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Deposition by Wind

Wind transports and deposits sediments to create features like sand dunes and loess deposits.

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The Mystery of the Singing Sands

The Mystery of the Singing Sands

Credit: Fikret Onal
Source: http://www.flickr.com/photos/77193535@N00/2086823017
License: CC BY-NC 3.0

Imagine that you are walking in the desert. You hear the sound of musical instruments coming from the nearby sand dunes. If you’re like most people, you ask this question: Why are those sand dunes singing? If you’re a scientist, you figure out a way to answer it.

Why Do Sand Dunes Sing?

At the Dumont Dunes in Death Valley, California scientists from the California Institute of Technology in Pasadena asked themselves that question. To answer that question, they created a hypothesis (Please note that hypothesis is the correct term for a reasonable explanation that has not been thoroughly tested). This is their hypothesis: The sand dunes are like a musical instrument, perhaps a cello. The loose sand at the top is like vibrating strings. If the sand grains are about the same size, the grains hit each other at about the same frequency. This causes the sound to resonate. The hard, damp layer below is like the hard body of the cello. This layer reflects and magnifies the sound. This is a good hypothesis! But how could they test it?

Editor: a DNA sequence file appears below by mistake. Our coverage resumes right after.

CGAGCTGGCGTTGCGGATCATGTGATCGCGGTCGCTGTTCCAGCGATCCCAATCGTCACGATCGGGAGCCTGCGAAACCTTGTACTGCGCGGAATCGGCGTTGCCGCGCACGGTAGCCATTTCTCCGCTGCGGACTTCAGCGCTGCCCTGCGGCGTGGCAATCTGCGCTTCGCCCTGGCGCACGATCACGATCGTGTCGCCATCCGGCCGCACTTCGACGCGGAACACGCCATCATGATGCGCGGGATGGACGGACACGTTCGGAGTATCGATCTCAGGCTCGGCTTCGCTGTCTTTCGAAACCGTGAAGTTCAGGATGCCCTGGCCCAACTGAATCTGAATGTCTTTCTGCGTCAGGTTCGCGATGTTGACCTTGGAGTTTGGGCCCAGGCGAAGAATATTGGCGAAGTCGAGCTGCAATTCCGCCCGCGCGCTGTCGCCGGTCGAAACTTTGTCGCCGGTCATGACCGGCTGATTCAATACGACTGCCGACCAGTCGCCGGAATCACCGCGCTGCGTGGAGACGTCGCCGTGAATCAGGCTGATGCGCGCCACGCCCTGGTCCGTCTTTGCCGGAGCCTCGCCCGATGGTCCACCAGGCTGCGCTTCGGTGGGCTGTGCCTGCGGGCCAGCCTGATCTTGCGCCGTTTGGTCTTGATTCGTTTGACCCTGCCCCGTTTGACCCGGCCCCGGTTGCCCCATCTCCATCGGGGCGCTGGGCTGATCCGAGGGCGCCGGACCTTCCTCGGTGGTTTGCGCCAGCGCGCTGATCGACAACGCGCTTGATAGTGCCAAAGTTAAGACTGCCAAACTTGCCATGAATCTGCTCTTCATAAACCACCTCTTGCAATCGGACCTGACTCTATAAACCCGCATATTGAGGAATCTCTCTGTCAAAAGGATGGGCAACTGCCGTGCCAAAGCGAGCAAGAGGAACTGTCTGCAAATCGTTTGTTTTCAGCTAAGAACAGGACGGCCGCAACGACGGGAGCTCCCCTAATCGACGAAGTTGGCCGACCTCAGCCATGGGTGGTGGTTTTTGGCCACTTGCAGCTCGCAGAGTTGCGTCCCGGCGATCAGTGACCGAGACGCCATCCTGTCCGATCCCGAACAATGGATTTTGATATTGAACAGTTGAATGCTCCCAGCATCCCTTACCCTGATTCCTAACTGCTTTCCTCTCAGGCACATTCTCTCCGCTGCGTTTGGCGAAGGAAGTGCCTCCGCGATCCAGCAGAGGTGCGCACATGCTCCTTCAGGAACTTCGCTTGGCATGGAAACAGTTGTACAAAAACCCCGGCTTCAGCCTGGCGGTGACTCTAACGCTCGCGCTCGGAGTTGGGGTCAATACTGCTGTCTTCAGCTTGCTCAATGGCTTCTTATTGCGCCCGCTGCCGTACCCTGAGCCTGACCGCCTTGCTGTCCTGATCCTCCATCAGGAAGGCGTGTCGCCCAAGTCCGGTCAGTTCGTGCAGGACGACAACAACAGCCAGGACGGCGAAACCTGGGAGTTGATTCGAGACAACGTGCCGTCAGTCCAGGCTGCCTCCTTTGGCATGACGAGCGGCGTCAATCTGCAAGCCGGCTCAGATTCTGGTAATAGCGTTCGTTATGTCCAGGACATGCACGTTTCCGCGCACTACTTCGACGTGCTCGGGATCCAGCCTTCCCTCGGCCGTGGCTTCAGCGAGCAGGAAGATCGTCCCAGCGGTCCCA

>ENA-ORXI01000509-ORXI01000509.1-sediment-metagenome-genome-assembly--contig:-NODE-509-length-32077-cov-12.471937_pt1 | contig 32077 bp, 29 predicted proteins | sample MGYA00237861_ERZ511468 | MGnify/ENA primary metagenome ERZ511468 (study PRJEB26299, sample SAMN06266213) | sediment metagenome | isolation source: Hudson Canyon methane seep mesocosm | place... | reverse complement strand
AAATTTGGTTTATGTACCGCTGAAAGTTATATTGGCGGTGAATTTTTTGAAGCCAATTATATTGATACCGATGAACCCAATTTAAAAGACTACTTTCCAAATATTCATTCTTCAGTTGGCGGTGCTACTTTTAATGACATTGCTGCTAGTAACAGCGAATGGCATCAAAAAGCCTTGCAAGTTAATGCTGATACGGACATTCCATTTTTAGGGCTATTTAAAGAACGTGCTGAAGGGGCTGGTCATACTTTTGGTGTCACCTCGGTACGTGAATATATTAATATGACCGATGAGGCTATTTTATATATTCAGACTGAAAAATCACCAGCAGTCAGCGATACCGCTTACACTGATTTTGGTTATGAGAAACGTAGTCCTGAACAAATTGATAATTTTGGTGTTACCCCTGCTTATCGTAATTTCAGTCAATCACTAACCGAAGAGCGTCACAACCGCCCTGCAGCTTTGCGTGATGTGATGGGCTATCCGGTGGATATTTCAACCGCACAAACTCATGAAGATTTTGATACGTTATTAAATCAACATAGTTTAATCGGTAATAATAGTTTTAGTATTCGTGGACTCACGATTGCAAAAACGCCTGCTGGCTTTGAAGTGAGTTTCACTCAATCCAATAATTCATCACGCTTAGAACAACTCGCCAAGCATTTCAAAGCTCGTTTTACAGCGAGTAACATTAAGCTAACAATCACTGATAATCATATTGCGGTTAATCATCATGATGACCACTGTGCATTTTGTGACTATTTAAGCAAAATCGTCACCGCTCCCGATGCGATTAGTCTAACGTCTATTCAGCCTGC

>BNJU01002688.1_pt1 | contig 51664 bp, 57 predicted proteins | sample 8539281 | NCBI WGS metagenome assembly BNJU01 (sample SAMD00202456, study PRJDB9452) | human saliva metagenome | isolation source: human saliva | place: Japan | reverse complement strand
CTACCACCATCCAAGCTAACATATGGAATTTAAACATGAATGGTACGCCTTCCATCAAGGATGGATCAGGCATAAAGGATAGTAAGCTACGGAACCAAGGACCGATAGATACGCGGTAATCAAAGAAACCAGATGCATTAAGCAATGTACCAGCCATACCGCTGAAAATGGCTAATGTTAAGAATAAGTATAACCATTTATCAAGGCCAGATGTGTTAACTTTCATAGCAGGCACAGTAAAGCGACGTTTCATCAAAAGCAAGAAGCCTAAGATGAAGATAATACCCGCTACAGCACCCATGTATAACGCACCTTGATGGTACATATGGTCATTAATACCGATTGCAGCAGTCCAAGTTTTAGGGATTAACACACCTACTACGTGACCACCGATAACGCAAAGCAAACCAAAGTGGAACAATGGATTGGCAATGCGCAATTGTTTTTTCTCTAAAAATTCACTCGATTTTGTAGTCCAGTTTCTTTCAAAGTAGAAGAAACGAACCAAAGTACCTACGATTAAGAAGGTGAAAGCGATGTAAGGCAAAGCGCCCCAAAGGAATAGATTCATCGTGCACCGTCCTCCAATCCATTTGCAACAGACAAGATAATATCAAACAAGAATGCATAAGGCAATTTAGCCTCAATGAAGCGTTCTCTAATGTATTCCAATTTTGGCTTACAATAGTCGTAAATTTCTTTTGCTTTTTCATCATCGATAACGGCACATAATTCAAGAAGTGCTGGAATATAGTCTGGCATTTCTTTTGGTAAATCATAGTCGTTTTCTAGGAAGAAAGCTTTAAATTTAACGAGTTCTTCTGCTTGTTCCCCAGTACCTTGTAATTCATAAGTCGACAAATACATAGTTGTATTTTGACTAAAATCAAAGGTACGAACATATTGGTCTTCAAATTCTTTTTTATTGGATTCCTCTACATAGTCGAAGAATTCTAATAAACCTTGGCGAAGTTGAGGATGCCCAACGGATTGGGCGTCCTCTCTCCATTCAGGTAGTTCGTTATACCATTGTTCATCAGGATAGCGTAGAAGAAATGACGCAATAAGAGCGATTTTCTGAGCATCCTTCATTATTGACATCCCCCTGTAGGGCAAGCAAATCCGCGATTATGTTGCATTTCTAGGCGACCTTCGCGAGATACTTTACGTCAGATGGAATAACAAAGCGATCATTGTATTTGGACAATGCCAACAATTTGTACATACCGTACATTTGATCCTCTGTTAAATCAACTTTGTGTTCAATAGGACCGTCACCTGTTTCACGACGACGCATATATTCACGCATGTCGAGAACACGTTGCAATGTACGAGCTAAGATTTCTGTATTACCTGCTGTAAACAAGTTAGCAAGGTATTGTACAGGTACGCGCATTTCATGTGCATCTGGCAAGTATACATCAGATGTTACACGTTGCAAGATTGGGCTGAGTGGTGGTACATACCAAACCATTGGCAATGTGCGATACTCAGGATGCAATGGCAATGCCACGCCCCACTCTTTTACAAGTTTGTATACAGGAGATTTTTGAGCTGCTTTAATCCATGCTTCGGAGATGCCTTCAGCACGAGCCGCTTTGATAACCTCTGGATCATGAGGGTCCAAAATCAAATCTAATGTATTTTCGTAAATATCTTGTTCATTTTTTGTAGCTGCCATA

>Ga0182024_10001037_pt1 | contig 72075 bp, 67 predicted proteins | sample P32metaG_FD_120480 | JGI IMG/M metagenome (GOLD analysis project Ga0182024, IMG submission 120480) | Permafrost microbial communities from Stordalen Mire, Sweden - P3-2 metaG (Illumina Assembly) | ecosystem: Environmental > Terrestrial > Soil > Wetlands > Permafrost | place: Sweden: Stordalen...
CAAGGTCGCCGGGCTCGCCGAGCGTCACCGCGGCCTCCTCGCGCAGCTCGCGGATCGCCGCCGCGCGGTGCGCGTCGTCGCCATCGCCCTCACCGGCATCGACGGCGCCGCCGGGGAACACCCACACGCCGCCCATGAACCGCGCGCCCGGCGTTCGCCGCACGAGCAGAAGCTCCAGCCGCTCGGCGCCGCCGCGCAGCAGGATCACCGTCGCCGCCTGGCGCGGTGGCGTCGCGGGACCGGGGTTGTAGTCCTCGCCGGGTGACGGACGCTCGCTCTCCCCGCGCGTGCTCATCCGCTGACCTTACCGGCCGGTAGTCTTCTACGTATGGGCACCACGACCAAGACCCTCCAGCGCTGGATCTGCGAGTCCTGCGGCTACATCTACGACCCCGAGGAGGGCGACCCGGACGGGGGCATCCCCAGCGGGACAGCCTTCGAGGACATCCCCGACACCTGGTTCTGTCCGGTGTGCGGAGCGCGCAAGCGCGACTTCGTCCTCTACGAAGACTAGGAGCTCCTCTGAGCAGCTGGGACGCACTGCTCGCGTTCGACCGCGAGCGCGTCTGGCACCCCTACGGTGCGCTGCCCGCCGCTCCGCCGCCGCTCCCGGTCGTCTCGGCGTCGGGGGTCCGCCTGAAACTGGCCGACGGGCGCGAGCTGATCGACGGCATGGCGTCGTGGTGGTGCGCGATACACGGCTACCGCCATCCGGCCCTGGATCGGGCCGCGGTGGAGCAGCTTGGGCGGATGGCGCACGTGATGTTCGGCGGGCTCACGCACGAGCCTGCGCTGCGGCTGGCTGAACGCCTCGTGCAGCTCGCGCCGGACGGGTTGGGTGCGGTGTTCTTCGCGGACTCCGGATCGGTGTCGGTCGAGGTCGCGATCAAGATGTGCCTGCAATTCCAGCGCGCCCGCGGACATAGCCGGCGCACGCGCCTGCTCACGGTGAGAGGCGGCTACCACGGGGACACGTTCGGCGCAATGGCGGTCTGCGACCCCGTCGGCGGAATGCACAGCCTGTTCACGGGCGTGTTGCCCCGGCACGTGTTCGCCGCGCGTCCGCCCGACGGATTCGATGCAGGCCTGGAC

Credit: Doc Searls
Source: http://www.flickr.com/photos/docsearls/9227762767/
License: CC BY-NC 3.0

Dumont Dunes, Death Valley [Figure2]

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With the links below, learn more about how these scientists used scientific method to test their hypothesis. Then answer the following questions.

  1. How did the scientists test their hypothesis?
  2. On their first attempt, the sands did not make a singing sound. What did they do next?
  3. What happened when they did the experiment again?
  4. How can the scientists be sure their hypothesis is correct?

Image Attributions

  1. [1]^ Credit: Fikret Onal; Source: http://www.flickr.com/photos/77193535@N00/2086823017; License: CC BY-NC 3.0
  2. [2]^ Credit: Doc Searls; Source: http://www.flickr.com/photos/docsearls/9227762767/; License: CC BY-NC 3.0

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